By Holly Cunningham
“Our thinking on environmental issues is like a tree. The individual disciplines, from economics to chemistry, are like the branches. The trunk integrates these disciplines in the synthesis of ecology. The roots of the tree, however, take their nourishment from the soil of paradigms and attitudes that while hidden, nevertheless provide for the very existence of the tree. Unless we seek to comprehend better the essence of that soil, perhaps even modifying its structure, there is a growing fear that the tree itself can no longer be sustained.”
These words by Ingrid Leman-Stefanovic in Safeguarding Our Common Future: Rethinking Sustainable Development, ring more true than ever as we realize the magnitude of this climate crisis which not only threatens future generations but is already impacting individuals and communities today. Nurturing the soil that sustains our ecological awareness, and the actions that follow as a result, is especially pertinent as we strive to shift communal mindsets around environmental injustice.
In what is potentially one of the most ethical frameworks we could lean into around such an expansive problem, author Sallie McFague offers profound insight in her book Blessed are the Consumers: Climate Change and the Practice of Restraint. She argues that in response to over-consumption and over-development we, as people of faith, must take on the practice of restraint. In so doing, we must consume less and begin to scrutinize capitalistic practices and tendencies that tend to exploit the natural world in exchange for cheap thrills and products.
Restraint beckons us to step out of the norms of growth and expansion and into practices that reduce our impact and footprint, and allow us to live more fully in connection with the world and communities around us.
For McFague, it is clear that “the most significant challenge the religions could undertake for the well-being of our planet and its inhabitants – but a challenge for which no other field is so well prepared – is ‘restraint.’”
It is far from easy to go against societal teachings that to be successful means to be able to consume more, and it is even more difficult to convince others of the potential of this practice when we are told that consumerism and growth are sustainable. But as it is, development is rarely practiced in a sustainable way that cares for the planet or promotes the health and well-being of future generations. The truth has become that “the ‘culture of consumerism’ is not just a form of life that we can accept or reject; it has now become the air we breathe.”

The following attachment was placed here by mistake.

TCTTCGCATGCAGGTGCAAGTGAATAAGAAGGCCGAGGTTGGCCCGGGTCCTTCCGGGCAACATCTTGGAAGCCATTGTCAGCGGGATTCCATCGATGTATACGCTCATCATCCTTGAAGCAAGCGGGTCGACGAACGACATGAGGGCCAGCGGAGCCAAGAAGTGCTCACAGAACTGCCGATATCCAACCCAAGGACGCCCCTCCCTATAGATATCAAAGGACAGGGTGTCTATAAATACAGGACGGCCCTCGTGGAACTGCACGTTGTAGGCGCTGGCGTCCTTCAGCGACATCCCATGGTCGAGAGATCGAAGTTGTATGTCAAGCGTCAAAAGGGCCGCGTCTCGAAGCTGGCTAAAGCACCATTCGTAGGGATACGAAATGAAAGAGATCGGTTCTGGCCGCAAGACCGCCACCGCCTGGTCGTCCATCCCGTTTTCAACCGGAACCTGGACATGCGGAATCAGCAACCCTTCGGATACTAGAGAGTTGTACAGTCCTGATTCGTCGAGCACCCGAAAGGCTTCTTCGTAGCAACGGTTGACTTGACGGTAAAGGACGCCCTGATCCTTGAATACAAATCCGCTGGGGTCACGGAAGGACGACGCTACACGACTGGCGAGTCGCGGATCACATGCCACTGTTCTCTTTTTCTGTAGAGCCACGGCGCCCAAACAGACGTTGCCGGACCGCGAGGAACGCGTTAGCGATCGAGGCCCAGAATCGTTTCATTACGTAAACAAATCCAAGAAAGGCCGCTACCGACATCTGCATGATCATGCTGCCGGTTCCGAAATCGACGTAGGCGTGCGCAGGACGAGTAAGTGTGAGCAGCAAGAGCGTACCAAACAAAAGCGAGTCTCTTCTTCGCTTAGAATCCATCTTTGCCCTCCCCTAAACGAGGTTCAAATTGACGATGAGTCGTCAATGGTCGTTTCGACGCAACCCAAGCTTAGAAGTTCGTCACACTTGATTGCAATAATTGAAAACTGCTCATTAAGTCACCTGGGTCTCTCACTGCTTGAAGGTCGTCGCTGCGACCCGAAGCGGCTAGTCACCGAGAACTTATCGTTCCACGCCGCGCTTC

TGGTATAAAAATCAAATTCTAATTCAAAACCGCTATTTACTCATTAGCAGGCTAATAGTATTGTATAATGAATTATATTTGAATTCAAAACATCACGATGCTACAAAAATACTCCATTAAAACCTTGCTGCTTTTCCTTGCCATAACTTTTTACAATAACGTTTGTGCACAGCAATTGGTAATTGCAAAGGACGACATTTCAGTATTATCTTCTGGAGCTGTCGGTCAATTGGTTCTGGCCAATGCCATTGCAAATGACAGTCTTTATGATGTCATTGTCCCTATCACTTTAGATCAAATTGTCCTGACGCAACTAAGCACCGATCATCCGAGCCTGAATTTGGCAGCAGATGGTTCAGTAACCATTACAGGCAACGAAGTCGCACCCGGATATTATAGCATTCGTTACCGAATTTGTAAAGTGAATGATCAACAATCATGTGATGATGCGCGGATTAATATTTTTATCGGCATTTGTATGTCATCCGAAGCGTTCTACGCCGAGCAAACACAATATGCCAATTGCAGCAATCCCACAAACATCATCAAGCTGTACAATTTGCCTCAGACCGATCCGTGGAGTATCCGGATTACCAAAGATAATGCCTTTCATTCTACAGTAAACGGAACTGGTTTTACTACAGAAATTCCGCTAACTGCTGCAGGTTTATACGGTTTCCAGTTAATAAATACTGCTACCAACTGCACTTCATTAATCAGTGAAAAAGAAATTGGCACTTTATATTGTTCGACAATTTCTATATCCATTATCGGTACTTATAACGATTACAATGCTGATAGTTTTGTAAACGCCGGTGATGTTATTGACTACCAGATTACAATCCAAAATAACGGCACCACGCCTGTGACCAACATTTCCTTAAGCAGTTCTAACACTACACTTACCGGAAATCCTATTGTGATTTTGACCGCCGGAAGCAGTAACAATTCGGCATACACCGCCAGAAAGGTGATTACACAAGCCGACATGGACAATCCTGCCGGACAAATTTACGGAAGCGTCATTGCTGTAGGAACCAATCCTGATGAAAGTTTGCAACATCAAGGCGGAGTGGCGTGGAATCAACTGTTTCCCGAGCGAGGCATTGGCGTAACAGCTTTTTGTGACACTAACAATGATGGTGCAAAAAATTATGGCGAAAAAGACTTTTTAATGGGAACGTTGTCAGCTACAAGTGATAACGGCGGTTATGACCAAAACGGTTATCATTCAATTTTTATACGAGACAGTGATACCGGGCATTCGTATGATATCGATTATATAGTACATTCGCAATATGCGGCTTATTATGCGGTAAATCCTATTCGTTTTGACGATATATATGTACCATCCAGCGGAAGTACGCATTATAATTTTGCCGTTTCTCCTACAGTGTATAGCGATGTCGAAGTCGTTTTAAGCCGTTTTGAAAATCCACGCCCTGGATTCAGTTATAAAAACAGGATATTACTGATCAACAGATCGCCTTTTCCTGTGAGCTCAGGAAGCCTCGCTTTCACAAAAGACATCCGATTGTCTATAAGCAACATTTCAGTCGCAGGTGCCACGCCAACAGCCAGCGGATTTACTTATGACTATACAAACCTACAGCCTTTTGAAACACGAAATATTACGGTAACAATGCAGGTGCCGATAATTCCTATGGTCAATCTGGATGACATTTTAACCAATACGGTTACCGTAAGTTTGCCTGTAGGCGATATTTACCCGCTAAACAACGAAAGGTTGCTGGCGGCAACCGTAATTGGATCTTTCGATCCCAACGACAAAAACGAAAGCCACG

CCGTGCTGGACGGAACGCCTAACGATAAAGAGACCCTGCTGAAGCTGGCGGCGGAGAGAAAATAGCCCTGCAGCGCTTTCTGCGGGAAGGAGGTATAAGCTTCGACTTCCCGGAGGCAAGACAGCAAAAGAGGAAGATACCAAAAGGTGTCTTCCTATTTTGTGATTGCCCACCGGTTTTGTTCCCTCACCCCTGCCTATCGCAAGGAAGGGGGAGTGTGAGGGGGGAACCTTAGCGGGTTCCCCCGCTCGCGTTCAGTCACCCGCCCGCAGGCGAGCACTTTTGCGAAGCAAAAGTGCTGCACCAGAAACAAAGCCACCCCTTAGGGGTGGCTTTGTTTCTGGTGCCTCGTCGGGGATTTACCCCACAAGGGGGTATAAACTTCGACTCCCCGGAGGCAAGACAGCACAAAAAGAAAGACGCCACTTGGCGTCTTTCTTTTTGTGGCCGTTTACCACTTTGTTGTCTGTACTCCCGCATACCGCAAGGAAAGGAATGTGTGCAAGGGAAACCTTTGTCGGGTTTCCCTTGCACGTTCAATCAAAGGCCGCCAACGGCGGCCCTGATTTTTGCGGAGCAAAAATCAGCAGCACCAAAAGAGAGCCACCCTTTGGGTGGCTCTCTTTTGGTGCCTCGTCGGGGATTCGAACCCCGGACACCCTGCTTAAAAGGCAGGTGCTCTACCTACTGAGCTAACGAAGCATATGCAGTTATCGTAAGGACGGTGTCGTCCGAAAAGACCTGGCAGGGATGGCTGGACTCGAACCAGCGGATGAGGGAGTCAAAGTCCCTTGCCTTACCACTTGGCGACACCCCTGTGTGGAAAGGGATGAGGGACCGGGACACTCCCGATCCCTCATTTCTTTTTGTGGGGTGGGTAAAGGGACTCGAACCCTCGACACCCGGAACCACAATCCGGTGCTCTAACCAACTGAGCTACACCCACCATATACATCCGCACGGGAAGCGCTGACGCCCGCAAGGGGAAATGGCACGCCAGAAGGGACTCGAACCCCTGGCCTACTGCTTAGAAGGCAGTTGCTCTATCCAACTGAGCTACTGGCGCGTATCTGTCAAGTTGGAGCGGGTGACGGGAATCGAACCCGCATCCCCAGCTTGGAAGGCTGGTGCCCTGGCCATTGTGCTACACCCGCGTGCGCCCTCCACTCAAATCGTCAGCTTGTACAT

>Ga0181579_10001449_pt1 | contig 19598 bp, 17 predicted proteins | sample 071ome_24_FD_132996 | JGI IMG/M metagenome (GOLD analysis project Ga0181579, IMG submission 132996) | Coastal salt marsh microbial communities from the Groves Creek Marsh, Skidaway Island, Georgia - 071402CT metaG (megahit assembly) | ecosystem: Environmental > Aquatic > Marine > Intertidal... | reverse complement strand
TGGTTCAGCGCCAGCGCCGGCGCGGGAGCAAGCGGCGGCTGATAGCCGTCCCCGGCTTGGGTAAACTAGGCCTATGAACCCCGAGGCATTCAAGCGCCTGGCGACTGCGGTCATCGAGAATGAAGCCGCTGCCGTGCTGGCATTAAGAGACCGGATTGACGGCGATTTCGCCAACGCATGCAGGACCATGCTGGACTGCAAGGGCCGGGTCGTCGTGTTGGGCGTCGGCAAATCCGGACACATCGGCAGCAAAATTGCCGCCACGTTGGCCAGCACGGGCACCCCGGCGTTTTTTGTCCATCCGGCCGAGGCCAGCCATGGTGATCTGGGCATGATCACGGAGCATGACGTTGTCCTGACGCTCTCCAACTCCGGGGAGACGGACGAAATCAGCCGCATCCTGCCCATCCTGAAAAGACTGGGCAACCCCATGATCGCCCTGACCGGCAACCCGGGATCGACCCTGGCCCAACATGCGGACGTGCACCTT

To clear this air, we must think more intentionally about what we consume and how much of it we use compared to what we actually need. We must find ways to buy and waste less, and encourage others to do the same. At the same time, a shift in our theological understanding of how or why to care for creation is a necessary accompaniment to the practice of restraint.
Theologies of dominion and domination, for example, are foundational in influencing how we view the earth and whether we do or do not choose to care for it, and as a “Christian nation,” the implications of how we interpret scripture matter greatly.
Genesis 1:26-28 calls humanity to have dominion over all living creatures on the earth, an idea that has been distorted to justify excessive dominance over anything that is not human. But in the context of the Hebrew Bible, dominion was related to monarchs who regularly appointed officials to act as their representative and look over their territory when they were away, calling upon them to have dominion over those regions. In this same way, God called humanity to have dominion over the earth, or to serve as God’s representatives. As such, we are called toward stewardship, which compels us to act as agents of the land and caretakers of the natural world.
In a theology of stewardship, we are morally obligated to care for the environment, to protect it and respect all aspects of life, living with Creation rather than apart from or over it. (See Elizabeth Johnson, Abounding in Kindness, for more on this idea).
People of faith across the globe have tremendous strength and meaningful wisdom to be drawn upon in response to injustice against the environment. Beginning to reframe our thinking around environmental exploitation and overuse, we must be more intentional about our practices and how they contribute to ecological devastation and harm to our vulnerable neighbors. This season, may we lean into restraint as a way of loving both people and planet, recognizing their deep interconnectedness, and valuing life of all forms.
Holly Cunningham is a CBF Leadership Scholar and former elementary school teacher from Louisville, Ky., now attending Wake Forest University School of Divinity. She is passionate about environmental justice and enthusiastic about serving others in various contexts to inspire, empower and grow in community.